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On this day in Lewis & Clark history...

After attending to Nez Perce medical needs until midday, the Expedition moves a few miles down Lawyer and 7-Mile creeks to the Clearwater River in present Kamiah, Idaho. They intend to establish a camp on the other side of the river.

The Chopunnish are in general stout well formed active men.
they have high noses and many of them on the acqueline order with cheerfull and agreeable countenances; their complexions are not remarkable.
the hair of the men is cewed in two rolls which hang on each side in front of the body as before discribed of other inhabitants of the Columbia.

Meriwether Lewis

Nez Perce man

Handsome Nez Perce warrior wearing dentalium shell necklace

Photo by Edward S. Curtis circa 1911 (altered).

This morning Capt. C. as usual was busily engaged with his patients untill eleven OCk.

Meriwether Lewis

a fine morning I administered to the Sick and gave directions.

William Clark

Lawyer Creek

Small, blue creek running through a grassy meadow

we followed the creek downwards about two miles, passing a stout branch at 1 m. which flowed in on the wright.

Meriwether Lewis

Seven Mile Creek

Small brown creek heavy with silt flowing through a brushy gully

these people have immence numbers of them 50, 60 or a hundred hed is not unusual for an individual to possess.

Meriwether Lewis

Yakama warrior

Indian warrior on a horse holding a spear high in the air

Photo by Eugene Everett Lavalleur amd L.V. McWhorter circa 1911.

they appear to be cheerfull but not gay; they are fond of gambling and of their amusements which consist principally in shooting their arrows at a bowling target made of willow bark, and in riding and exercising themselves on horseback, racing &c.
they are expert marksmen and good riders.

Meriwether Lewis


Young Nez Perce man

Photo by Edward S. Curtis circa 1911.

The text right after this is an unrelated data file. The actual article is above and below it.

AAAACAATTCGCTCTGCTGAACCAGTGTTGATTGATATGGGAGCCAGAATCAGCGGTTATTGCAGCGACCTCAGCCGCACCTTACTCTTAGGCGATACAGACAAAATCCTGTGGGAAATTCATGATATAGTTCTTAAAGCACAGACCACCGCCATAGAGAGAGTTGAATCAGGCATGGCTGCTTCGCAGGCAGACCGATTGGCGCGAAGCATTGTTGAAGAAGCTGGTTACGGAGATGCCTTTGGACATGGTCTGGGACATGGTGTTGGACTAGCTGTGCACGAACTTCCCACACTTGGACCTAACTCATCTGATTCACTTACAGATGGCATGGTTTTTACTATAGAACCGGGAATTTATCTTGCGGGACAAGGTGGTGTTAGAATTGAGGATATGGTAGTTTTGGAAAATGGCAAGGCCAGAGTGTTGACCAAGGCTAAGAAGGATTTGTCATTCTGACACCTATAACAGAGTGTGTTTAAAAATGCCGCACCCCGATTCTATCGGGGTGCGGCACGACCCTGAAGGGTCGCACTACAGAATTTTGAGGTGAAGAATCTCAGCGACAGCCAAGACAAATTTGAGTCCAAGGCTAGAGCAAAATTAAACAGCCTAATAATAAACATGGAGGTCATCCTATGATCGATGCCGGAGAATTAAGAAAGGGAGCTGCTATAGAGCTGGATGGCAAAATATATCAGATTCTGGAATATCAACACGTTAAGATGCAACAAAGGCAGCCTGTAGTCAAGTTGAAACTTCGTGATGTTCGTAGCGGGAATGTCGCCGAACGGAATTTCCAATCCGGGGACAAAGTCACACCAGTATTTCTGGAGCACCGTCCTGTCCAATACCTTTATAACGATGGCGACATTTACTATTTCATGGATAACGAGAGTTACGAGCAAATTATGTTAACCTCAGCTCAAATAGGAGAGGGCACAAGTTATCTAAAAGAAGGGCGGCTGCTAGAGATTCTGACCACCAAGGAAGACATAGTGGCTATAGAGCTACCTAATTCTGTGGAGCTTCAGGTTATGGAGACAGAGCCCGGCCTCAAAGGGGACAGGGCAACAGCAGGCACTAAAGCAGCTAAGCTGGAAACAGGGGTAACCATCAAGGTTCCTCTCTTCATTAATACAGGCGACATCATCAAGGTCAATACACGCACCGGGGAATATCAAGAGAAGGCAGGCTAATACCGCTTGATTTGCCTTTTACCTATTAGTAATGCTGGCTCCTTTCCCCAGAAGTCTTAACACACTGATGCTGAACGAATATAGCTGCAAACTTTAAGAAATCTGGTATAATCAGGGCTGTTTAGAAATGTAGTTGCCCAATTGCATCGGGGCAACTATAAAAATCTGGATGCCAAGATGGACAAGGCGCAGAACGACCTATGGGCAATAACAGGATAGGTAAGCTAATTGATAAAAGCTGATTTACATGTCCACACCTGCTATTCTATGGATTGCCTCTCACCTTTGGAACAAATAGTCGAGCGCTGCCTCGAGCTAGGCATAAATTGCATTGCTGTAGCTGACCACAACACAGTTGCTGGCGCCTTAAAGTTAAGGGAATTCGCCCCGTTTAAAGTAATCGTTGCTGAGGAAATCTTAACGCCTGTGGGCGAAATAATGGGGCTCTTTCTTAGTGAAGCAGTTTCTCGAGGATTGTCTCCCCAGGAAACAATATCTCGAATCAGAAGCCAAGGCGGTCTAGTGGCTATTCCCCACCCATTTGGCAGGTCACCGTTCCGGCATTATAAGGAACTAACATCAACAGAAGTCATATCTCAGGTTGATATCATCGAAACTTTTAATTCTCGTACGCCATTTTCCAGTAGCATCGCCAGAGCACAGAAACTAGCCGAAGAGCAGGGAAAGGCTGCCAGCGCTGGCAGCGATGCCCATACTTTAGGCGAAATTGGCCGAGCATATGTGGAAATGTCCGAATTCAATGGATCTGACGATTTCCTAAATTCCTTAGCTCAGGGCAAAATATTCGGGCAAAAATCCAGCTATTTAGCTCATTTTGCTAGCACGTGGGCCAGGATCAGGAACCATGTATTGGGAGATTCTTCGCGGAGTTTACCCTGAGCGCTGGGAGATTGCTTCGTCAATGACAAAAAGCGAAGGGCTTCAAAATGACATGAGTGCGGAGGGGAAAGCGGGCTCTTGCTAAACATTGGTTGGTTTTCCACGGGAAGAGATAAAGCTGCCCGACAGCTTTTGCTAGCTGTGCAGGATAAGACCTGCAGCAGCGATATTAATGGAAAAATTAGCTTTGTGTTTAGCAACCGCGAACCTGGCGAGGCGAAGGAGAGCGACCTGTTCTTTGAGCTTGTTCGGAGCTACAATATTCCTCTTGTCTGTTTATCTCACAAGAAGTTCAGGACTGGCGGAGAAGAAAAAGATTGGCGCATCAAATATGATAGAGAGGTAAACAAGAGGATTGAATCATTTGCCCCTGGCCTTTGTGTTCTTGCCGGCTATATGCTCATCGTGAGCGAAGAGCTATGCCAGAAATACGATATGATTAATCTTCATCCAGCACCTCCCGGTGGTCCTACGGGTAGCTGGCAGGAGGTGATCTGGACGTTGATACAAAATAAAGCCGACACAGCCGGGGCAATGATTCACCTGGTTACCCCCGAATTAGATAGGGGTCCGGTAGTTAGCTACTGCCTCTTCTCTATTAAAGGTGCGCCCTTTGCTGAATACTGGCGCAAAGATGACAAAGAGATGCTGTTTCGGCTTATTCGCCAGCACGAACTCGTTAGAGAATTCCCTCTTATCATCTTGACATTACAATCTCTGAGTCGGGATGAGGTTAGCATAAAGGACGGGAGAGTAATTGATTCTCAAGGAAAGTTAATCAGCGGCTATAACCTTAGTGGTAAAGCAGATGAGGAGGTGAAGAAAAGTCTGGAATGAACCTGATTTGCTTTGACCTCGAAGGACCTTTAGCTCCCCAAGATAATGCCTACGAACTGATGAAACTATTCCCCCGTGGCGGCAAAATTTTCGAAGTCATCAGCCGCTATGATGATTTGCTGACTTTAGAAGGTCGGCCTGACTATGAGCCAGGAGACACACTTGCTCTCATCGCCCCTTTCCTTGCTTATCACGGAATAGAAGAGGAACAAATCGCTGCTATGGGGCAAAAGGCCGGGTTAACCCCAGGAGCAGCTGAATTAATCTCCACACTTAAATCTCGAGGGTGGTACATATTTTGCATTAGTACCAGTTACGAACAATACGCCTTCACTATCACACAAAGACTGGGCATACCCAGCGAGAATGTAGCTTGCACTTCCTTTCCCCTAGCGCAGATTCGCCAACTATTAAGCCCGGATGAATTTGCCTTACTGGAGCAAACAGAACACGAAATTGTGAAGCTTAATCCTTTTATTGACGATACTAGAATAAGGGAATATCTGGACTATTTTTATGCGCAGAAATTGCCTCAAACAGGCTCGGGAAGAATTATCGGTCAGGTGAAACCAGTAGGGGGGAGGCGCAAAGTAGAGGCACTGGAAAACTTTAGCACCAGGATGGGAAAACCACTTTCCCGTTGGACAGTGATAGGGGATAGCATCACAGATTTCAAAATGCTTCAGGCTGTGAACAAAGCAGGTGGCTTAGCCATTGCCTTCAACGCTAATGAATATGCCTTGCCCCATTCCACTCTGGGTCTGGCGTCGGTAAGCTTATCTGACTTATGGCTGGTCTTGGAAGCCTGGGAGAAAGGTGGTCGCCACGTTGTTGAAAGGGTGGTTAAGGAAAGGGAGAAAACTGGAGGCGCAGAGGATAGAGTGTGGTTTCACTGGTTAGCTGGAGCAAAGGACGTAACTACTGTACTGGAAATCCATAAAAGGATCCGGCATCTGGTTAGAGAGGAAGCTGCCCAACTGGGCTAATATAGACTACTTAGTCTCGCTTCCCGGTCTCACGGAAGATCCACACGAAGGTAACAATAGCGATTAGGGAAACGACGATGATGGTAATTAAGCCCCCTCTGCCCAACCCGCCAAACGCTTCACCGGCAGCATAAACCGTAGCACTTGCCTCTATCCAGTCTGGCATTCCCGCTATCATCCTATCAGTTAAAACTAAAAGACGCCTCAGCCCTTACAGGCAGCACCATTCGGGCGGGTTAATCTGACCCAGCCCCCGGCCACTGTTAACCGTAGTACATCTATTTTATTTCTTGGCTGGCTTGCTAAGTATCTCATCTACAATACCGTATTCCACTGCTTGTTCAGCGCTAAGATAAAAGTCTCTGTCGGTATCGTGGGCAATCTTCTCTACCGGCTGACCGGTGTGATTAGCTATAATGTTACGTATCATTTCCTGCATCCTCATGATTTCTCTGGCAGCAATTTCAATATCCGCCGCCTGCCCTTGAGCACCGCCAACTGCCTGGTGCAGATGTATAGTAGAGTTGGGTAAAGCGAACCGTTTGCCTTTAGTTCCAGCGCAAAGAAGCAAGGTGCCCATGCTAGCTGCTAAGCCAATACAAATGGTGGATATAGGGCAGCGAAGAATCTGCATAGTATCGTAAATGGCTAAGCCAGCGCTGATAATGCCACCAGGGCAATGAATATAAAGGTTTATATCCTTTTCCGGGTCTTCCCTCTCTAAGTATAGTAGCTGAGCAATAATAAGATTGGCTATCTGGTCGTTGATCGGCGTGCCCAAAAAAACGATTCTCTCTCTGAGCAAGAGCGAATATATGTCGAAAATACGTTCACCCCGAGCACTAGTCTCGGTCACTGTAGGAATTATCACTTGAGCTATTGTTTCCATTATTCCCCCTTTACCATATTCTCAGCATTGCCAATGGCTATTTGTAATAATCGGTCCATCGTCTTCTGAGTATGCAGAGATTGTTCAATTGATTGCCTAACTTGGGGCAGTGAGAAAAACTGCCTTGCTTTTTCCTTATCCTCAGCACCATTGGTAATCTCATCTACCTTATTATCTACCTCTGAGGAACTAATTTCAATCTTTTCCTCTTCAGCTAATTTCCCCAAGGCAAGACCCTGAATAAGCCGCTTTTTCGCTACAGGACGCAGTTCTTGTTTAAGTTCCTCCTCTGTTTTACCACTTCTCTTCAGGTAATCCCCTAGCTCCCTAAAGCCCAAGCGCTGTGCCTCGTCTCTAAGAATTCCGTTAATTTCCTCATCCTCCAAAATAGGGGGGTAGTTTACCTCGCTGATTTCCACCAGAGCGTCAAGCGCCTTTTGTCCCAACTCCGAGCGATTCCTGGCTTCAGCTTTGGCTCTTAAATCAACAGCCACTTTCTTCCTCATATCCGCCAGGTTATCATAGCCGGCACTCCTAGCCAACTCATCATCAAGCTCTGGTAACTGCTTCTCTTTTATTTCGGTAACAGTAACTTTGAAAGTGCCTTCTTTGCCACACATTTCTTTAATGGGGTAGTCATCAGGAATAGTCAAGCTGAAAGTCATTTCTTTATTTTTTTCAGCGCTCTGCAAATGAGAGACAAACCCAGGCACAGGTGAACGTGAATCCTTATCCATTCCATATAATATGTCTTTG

collars of bears claws are also common

Meriwether Lewis

Grizzly bear claw necklace

Necklace made of several large bear claws

Photo courtesy of Nez Perce National Historical Park, NEPE 1990.

the article of dress on which they appear to bstow most pains and ornaments is a kind of collar or brestplate;
this is most comonly a strip of otterskin of about six inches wide taken out of the center of the skin it's whole length including the head
it is placed about the neck and hangs in front of the body the tail frequently reaching below their knees;
on this skin in front is attatched peices of pirl, beads, wampum peices of red cloth and in short whatever they conceive most valuable or ornamental.

Meriwether Lewis

the men also frequently attatch some small ornament to a small plat of hair on the center of the crown of their heads

Meriwether Lewis

Male dancer's roach

Colorful hair ornament made from porcupine quills and deer hair

Photo courtesy of Nez Perce National Historical Park, NEPE 1908.

their ornaments consist of beads shells and peices of brass variously attatched to their dress, to their ears arrond their necks wrists arms &c.
a bando of some kind usually surrounds the head, this is most frequently the skin of some fir animal as the fox otter &c. tho' they have them also of dressed skin without the hair.
the ornament of the nose is a single shell of the wampum.
the pirl and beads are suspended from the ears.
beads are woarn arround their wrists necks and over their sholders crosswise in the form of a double sash.

Meriwether Lewis

Kalispell girl

Young Indian woman in traditional dress

Photo by Edward S. Curtis circa 1911.

their women brade their hair in two tresses which hang in the same position of those of the men. they also wear a cap or cup on the head formed of beargrass and cedar bark.

Meriwether Lewis

Cayuse matron

Old Indian woman wearing hat made of woven grasses

Photo by Edward S. Curtis circa 1911.